Loftness offers two models of its Stump Ax wheel-type stump removal tool — 24- and 31-in. diameters. Both have direct-drive hydraulic motors. “These are pretty simple attachments with few variations, so there aren’t a lot of options available or required for spec’ing a Stump Ax to the customer’s needs,” says Tryg Waterhouse, director of sales. He says the one key spec is to match the hydraulic needs of the Stump Ax to the hydraulic output of the host machine — see sidebar — and the Loftness website gives clear guidance for this. Each pass is good for about 2.5 in. of depth with the 24-in. model and up to 4 in. for the 31-in. Stump Ax, says Clint Major, product specialist with Loftness.

Hydraulic Horsepower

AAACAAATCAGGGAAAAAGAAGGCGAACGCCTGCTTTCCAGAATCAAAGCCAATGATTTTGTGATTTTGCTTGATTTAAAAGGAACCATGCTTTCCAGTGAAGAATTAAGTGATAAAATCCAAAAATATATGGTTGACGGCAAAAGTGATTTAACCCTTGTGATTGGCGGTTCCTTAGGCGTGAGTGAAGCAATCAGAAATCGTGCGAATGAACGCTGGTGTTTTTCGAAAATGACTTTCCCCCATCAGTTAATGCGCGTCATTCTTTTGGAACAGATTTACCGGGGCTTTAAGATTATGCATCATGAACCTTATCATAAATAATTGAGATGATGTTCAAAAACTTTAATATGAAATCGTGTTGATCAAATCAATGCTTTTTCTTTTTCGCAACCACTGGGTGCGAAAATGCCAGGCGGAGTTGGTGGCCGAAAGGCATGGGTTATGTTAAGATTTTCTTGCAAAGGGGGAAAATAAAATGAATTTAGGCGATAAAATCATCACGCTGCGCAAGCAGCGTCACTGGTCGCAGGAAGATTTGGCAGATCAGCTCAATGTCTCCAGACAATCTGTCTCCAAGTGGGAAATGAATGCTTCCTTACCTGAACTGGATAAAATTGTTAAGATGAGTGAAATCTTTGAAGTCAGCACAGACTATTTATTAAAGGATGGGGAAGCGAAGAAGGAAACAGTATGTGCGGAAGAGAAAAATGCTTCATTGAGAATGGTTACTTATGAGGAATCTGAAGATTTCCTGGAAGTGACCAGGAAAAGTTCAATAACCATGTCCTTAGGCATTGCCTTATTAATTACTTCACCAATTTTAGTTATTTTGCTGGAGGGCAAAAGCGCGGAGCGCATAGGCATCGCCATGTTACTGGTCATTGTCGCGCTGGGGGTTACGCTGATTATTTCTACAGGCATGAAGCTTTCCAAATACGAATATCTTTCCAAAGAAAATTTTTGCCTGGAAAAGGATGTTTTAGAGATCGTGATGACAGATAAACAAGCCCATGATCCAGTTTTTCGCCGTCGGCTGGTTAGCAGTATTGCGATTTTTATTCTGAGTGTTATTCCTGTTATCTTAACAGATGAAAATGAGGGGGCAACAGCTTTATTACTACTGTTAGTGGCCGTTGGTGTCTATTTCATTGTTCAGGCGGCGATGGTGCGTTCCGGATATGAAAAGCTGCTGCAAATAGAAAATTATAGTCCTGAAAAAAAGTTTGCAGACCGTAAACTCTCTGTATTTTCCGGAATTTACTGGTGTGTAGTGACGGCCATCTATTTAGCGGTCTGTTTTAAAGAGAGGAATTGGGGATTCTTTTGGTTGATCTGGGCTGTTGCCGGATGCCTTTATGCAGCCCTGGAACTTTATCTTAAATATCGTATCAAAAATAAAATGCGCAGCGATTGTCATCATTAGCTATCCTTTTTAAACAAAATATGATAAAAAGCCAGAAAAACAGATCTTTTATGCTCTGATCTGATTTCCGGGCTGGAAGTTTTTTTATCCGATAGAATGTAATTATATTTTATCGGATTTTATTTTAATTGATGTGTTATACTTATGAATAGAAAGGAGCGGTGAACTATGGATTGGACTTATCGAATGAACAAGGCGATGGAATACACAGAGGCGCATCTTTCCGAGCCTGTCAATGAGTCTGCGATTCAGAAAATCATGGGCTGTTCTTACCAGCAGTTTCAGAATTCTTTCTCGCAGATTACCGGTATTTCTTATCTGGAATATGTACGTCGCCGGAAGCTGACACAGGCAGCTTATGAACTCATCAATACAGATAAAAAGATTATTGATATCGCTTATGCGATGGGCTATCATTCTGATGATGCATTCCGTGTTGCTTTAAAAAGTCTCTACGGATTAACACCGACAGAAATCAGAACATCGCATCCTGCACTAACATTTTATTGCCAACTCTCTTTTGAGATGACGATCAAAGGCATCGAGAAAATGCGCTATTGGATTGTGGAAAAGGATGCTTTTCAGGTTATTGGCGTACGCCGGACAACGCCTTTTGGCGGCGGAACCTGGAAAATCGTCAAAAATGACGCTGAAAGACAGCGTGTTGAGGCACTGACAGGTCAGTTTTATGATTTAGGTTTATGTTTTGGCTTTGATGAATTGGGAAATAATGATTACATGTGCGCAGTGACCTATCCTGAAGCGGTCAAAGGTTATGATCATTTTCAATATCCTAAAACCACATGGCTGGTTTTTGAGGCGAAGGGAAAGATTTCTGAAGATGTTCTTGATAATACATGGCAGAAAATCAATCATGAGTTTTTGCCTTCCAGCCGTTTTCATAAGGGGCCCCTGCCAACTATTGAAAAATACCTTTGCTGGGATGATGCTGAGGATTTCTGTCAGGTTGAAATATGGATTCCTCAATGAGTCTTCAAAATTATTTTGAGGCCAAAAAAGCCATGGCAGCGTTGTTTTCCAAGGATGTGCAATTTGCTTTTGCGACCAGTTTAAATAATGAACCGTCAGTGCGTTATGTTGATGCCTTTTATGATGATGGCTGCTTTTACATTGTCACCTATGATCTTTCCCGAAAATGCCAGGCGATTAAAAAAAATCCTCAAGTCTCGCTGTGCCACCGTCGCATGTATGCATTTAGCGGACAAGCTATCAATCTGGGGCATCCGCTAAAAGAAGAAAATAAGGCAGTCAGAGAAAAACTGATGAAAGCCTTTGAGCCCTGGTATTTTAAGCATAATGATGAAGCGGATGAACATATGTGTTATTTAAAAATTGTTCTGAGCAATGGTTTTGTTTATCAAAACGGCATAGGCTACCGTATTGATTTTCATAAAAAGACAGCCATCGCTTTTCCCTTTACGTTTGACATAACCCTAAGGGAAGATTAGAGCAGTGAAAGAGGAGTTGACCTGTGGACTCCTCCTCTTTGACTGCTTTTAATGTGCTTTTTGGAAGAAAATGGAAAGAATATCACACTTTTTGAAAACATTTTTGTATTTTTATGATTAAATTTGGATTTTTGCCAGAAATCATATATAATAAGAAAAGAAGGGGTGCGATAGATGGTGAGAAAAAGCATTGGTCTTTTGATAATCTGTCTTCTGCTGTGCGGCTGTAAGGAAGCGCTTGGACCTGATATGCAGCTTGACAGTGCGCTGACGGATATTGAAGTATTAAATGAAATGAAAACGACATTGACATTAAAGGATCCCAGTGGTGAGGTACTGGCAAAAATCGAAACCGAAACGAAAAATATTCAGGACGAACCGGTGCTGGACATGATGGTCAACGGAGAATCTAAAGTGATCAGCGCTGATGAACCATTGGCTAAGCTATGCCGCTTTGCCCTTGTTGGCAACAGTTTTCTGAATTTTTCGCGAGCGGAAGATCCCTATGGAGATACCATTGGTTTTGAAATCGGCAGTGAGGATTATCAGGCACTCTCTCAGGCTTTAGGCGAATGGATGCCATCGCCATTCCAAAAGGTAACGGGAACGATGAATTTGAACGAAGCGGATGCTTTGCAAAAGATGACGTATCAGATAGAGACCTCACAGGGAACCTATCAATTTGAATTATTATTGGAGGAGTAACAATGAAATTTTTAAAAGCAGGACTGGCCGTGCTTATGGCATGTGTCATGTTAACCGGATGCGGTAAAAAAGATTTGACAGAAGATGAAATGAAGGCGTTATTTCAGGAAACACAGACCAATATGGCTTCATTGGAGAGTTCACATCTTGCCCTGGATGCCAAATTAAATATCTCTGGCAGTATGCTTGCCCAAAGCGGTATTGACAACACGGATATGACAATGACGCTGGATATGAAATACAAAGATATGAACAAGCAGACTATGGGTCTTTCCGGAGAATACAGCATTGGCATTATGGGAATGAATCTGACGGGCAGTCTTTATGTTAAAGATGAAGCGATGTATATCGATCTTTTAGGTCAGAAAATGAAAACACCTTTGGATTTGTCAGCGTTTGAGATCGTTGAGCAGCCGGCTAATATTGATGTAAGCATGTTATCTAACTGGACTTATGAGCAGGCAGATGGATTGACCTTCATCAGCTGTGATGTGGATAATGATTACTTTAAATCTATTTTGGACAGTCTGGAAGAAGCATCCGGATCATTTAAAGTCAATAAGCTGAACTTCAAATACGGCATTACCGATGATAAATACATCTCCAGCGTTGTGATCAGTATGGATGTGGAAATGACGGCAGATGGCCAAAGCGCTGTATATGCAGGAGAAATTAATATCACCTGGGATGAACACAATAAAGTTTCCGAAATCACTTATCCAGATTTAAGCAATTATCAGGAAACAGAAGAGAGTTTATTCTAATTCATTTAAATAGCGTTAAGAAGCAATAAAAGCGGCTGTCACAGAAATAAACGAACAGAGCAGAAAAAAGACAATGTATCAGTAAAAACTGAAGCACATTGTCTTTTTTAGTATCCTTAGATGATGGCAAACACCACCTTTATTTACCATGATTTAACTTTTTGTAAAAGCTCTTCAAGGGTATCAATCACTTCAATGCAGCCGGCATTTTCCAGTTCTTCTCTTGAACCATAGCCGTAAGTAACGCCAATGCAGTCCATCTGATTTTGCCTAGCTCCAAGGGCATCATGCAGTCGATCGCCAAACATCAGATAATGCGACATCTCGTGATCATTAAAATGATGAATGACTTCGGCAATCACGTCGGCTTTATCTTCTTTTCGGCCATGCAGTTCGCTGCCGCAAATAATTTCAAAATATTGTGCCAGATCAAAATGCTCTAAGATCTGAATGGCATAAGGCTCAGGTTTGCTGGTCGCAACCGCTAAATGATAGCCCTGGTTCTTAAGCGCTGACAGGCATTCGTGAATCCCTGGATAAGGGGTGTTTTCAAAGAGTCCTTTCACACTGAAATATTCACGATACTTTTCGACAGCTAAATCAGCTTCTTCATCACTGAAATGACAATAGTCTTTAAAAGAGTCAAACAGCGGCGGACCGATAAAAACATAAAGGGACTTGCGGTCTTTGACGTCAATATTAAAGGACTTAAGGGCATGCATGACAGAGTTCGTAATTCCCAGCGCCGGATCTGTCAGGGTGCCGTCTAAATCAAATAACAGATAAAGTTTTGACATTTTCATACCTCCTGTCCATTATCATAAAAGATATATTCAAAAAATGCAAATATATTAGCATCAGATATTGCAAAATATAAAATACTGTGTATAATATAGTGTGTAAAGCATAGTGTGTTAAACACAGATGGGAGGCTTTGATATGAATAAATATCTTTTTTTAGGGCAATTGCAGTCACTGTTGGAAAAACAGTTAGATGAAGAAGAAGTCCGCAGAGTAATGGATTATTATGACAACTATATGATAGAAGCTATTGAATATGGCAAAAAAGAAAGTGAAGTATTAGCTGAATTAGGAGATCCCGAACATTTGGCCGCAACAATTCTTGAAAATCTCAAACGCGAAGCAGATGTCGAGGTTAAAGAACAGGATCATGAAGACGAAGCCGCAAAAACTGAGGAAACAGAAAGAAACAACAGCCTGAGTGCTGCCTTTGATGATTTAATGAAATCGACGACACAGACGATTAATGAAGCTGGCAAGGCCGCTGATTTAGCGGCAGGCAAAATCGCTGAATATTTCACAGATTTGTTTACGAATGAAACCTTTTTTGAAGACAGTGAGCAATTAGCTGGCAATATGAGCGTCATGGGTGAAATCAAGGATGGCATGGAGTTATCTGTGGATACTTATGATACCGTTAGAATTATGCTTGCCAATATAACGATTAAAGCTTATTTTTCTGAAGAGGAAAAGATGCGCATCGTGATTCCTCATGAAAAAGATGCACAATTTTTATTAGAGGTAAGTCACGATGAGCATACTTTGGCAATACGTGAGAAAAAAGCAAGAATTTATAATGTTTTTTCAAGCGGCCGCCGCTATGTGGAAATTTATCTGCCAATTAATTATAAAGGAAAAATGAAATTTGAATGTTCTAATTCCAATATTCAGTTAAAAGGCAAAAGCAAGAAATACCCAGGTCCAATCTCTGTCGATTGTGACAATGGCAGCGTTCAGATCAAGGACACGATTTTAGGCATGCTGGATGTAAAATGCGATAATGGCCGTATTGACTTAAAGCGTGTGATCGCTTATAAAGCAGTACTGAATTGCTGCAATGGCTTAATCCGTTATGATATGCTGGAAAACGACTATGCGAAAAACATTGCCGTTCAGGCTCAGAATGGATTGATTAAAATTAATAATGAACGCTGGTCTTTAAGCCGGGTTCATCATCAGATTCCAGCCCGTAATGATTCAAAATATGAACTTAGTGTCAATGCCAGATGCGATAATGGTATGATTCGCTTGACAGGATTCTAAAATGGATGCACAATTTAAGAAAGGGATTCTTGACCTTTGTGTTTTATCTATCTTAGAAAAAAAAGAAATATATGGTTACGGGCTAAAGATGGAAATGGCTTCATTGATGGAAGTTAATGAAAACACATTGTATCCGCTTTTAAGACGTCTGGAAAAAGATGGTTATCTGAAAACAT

Attachment manufacturers list the hydraulic flow and pressure requirements for their products, typically in gallons per minute (gpm) and pounds per square inch (psi). Most equipment manufacturers list the same specs for the machines, including skid steer and compact track loader makers. But there is a move in the industry to list hydraulic horsepower, which some consider a better indicator of performance. The formula for hydraulic horsepower is simple: It is flow times pressure divided by 1,714, or (gpm x psi) ÷ 1,714 = hp. (We acknowledge that the parentheses are unnecessary because of the order of mathematical functions, but we include them for clarity for those unfamiliar with PEMDAS, which prescribes the order of those operations as parentheses, exponents, multiplication, division, addition, subtraction.) Because stump cutters are heavily dependent on flow, knowing only hydraulic horsepower is not enough. It is conceivable — although unlikely — that a host machine could have sufficient hydraulic horsepower but insufficient flow for a particular stump cutter. Be sure to check the flow requirements of the stump cutter and flow specs of the host machine when pairing one with the other.